TMI: The Problem of Too Much Intelligence
It’s quite a refined art to be able to assess the quality of the information wherever it’s acquired.
In intelligence gathering, can there be too much information?
Tom Fingar: There can be too much information. There’s too much information relative to the amount of time and number of people to go through it. One way of thinking about it is over the last two decades the haystack has gotten very much higher. It’s not clear how many more needles there are in that haystack to be found by collectors and interpreted by analysts.
How does one go about the process of assessing where the needles are?
Tom Fingar: Once upon a time, metaphorically, you would walk around with a metal detector and you’d stumble upon something and then try to explain what it was, what it meant, how it got there. With the range of questions on which customers, decision-makers, policymakers would like insight and the amount of information that is available, the only practical way to do this is to decide what question, if answered, would provide the most insight, and then go after materials that you think might answer that question and to find the needles in that way.
How do you assess the value, the quality of the information that you’re receiving?
Tom Fingar: It’s one of the most important things that has to be done. Where did it come from? Who placed it, whoever it was that it was found? Who told it to the collector, to the journalist, to the diplomat, to the law enforcement officer? Why did they convey that information? Even imagery—imagery on the ground, imagery from space—isn’t always self-explanatory, usually is not self-explanatory; intercepts. You have to have a way of judging whether the person you’ve listened has any idea what he or she is talking about.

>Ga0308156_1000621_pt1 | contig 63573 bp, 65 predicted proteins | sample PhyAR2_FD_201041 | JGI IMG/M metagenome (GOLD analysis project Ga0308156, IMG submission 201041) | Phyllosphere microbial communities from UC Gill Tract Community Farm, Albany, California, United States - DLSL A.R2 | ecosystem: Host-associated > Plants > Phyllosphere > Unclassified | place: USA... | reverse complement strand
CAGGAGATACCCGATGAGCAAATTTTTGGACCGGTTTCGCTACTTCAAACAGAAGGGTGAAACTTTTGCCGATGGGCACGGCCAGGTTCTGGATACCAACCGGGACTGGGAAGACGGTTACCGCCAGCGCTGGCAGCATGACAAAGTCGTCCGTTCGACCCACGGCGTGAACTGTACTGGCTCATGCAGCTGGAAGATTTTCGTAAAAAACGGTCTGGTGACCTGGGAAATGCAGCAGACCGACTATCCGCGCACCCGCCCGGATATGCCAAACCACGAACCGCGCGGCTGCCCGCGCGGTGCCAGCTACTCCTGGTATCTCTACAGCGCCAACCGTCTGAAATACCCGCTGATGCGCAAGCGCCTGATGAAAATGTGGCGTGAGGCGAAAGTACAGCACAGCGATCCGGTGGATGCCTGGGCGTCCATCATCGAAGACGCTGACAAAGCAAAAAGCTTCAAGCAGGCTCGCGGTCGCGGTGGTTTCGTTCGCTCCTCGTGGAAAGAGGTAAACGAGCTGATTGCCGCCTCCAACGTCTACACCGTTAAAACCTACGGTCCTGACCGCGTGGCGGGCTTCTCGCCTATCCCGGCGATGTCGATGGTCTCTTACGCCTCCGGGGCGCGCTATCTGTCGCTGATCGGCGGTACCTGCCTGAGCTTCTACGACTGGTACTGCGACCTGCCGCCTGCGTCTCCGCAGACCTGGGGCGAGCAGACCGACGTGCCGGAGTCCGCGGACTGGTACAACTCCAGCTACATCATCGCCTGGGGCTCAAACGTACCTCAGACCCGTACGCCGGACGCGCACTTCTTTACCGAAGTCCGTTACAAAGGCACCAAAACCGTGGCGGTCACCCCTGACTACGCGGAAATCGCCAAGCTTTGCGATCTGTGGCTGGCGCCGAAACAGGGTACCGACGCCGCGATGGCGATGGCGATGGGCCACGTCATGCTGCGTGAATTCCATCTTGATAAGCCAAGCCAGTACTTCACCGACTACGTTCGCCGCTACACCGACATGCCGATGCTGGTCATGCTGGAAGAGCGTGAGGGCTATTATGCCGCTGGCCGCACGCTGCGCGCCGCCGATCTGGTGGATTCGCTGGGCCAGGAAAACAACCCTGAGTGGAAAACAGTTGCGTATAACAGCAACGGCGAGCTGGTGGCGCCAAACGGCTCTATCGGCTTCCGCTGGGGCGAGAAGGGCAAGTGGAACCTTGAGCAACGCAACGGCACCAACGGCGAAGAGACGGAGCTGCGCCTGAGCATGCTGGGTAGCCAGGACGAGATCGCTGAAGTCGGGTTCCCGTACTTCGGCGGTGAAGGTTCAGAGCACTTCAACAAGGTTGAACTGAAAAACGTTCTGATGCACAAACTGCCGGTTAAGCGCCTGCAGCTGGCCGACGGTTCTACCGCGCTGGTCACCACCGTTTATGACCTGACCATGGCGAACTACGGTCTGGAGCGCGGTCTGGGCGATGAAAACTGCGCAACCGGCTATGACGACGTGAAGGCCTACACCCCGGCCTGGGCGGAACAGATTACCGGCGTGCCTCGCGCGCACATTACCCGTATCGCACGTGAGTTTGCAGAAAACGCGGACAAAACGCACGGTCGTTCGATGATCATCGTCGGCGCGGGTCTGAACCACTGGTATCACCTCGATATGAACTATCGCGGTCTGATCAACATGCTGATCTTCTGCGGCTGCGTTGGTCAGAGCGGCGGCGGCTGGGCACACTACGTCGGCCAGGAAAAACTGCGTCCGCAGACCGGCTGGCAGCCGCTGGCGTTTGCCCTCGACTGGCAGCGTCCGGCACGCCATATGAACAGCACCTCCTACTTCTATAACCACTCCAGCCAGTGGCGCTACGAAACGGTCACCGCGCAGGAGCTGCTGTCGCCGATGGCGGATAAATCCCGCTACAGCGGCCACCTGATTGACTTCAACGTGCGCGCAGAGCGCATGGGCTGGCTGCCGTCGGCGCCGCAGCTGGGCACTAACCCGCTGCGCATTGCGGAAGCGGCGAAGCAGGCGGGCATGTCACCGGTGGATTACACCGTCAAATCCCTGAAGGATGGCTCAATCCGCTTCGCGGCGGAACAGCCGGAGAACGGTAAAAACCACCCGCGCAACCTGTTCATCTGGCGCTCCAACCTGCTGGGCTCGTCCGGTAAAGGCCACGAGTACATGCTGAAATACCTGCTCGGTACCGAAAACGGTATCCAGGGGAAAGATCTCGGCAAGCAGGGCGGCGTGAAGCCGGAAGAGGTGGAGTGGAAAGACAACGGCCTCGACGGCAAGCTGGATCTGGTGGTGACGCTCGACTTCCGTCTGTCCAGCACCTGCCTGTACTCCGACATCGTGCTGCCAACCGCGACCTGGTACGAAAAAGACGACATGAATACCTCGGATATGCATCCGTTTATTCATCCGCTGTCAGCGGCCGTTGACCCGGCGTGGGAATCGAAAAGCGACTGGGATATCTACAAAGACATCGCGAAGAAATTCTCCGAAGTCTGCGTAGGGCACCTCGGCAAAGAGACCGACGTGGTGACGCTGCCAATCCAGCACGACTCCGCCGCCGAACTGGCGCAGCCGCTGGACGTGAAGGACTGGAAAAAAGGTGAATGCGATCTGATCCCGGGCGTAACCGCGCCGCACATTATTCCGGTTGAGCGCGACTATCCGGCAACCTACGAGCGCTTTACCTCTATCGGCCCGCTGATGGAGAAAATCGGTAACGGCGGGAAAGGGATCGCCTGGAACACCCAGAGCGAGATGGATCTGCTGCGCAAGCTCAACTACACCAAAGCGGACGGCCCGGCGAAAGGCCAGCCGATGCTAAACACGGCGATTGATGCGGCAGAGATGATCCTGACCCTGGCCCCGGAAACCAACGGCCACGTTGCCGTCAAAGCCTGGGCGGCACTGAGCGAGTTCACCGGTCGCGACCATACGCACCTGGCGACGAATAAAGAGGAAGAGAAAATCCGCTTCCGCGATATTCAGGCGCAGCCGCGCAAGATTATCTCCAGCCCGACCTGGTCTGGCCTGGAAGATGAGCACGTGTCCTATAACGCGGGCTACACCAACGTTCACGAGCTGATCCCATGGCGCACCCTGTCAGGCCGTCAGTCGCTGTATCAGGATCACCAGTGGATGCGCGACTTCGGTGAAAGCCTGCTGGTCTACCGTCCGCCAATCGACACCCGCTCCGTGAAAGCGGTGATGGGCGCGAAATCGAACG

I could talk endlessly about brain surgery and somebody might monitor that conversation. At the end of the day it wouldn’t be worth much because I, in fact, don’t know anything about brain surgery. So the vetting, the evaluation, the assessment of the information—how does it fit with other things that we know or think we know. Is it corroborated, or consistent with, or contradicted by other information? Is it newer or older than the other information that we have? Is it actually talking about the same person or the same place? It’s quite a refined art to be able to assess the quality of the information wherever it’s acquired.
We are constantly trying to force the world to look like us — we need to move on.
- When the Berlin Wall fell in 1989, many Americans jumped for joy. At the time, some believed there weren't going to be any more political disagreements anywhere in the world. They thought American democracy had won the "war of ideas."
- American exceptionalism has sought to create a world order that's really a mirror image of ourselves — a liberal world order founded on the DNA of American thinking. To many abroad this looks like ethnic chauvinism.
- We need to move on from this way of thinking, and consider that sometimes "problem-solving," in global affairs, means the world makes us look like how it wants to be.
Scientists make an important discovery for the future of computing.
- Researchers find a new state of matter called "topological superconductivity".
- The state can lead to important advancements in quantum computing.
- Utilizing special particles that emerge during this state can lead to error-free data storage and blazing calculation speed.
French newspapers report that the trial hasn't lived up to expectations.
- The French government initially invested in a rural solar roadway in 2016.
- French newspapers report that the trial hasn't lived up to expectations.
- Solar panel "paved" roadways are proving to be inefficient and too expensive.